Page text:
1. Chris in Nashville

    Have always wanted a Marathon, but in my dreams the engine has been swapped for something that would make it a great sleeper… Not a gutless diesel version… Maybe a Cummins turbo swap?

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  2. Dolphin Member

    Perkins diesels have been used in boats for decades, so there should be parts available. With these engines the important number is the torque, and 210 pound-ft should get you around town OK, and with good fuel economy. I don’t know why Checker used the Perkins for only one year, and if there’s a reason other than the dislike of diesels back then, with poor takeup, then I would want to know. If just the dislike of diesels, and if the car/engine check out, it would be an interesting oddball to have, but I’m not a taxi guy, so not at $12K.

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  3. Frankie

    So, he bought her a car without her looking at it? Driving it? Might as well go out and buy her panties.

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  4. redwagon

    im all over this like flies on ….. apple pie.

    will i buy it? no. would i like to test drive it? yes.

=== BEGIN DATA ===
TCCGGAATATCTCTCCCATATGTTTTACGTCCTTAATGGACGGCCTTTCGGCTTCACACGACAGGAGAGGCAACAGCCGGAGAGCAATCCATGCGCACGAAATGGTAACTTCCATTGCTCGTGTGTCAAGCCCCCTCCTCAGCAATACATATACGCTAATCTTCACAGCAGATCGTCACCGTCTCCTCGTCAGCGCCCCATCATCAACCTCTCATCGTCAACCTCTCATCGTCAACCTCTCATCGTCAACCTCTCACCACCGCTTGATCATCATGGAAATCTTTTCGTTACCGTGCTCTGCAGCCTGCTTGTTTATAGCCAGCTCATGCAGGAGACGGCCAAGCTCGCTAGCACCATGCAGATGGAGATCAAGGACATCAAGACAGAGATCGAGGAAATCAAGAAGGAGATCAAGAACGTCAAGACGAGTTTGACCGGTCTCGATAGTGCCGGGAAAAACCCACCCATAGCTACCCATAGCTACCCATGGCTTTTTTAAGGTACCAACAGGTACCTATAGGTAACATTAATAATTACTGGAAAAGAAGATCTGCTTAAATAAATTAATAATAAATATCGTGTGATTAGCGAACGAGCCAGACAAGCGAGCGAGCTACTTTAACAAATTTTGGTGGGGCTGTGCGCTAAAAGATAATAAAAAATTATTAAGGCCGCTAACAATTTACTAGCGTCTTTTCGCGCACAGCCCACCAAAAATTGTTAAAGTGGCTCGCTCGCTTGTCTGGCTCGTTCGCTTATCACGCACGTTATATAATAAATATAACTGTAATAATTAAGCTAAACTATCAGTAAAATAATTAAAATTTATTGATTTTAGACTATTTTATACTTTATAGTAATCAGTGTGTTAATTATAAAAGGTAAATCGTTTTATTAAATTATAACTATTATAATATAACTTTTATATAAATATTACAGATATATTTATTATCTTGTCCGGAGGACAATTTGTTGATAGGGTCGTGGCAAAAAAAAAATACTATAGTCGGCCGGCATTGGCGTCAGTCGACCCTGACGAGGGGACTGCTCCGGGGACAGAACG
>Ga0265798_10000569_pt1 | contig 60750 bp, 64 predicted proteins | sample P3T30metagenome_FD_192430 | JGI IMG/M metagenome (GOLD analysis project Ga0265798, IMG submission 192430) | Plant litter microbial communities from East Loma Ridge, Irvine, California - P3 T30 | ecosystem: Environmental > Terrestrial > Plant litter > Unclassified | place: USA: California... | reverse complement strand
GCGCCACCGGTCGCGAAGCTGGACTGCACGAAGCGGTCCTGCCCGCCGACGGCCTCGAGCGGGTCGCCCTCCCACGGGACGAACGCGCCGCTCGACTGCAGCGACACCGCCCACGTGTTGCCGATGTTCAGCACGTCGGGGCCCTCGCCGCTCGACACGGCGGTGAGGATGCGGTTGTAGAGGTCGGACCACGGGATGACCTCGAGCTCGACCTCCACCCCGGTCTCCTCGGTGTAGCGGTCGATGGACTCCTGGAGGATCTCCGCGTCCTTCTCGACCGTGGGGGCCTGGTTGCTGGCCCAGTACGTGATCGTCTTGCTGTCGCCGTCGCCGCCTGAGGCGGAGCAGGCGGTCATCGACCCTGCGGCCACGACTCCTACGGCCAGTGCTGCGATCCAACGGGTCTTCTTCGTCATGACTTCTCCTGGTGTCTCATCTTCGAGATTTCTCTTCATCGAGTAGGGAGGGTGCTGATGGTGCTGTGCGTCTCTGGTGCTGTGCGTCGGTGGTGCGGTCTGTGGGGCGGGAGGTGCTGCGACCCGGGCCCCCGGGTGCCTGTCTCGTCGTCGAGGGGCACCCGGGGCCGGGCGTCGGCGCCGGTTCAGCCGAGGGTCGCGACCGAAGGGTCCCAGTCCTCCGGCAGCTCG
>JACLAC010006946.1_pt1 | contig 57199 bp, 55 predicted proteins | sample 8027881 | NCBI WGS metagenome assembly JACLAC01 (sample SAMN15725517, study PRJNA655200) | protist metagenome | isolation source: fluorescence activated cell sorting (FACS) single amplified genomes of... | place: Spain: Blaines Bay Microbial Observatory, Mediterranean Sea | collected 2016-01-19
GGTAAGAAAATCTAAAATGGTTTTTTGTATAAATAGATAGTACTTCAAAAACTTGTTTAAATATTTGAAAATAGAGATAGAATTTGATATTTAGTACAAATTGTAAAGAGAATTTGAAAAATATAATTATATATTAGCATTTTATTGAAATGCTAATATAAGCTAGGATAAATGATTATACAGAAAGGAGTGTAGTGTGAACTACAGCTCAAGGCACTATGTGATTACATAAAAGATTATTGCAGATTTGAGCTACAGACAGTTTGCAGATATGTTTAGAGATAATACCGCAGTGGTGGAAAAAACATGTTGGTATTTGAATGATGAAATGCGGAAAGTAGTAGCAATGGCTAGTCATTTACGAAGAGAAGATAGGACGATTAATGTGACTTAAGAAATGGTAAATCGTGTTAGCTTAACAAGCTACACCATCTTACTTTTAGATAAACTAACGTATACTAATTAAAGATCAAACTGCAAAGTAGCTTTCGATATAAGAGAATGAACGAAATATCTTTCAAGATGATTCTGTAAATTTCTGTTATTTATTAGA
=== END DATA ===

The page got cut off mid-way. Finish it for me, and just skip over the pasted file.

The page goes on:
i would be really really interested if it were a checker marathon wagon.

    looses points for auto.

    cannot have everything redwagon.

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  5. John Weinhoeft

    Most the Perkins diesel equipped cars were built for export to Europe, the Middle East, or Israel specifically. The Perkins was officially available in 1969 & 1970. About 1978 through 1982 the GM / Oldsmobile diesel was an option. I only know of a handful of Perkins equipped Checkers in the US.

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  6. Ed P

    I would think the low output of the diesel engine doomed it to be a one year offering. It would seem fine for city driving, but suburban and highway driving would be another thing. Plus the higher cost of the diesel probably limited interest for taxi fleets.

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  7. Steven C

    This is really cool

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  8. Mitch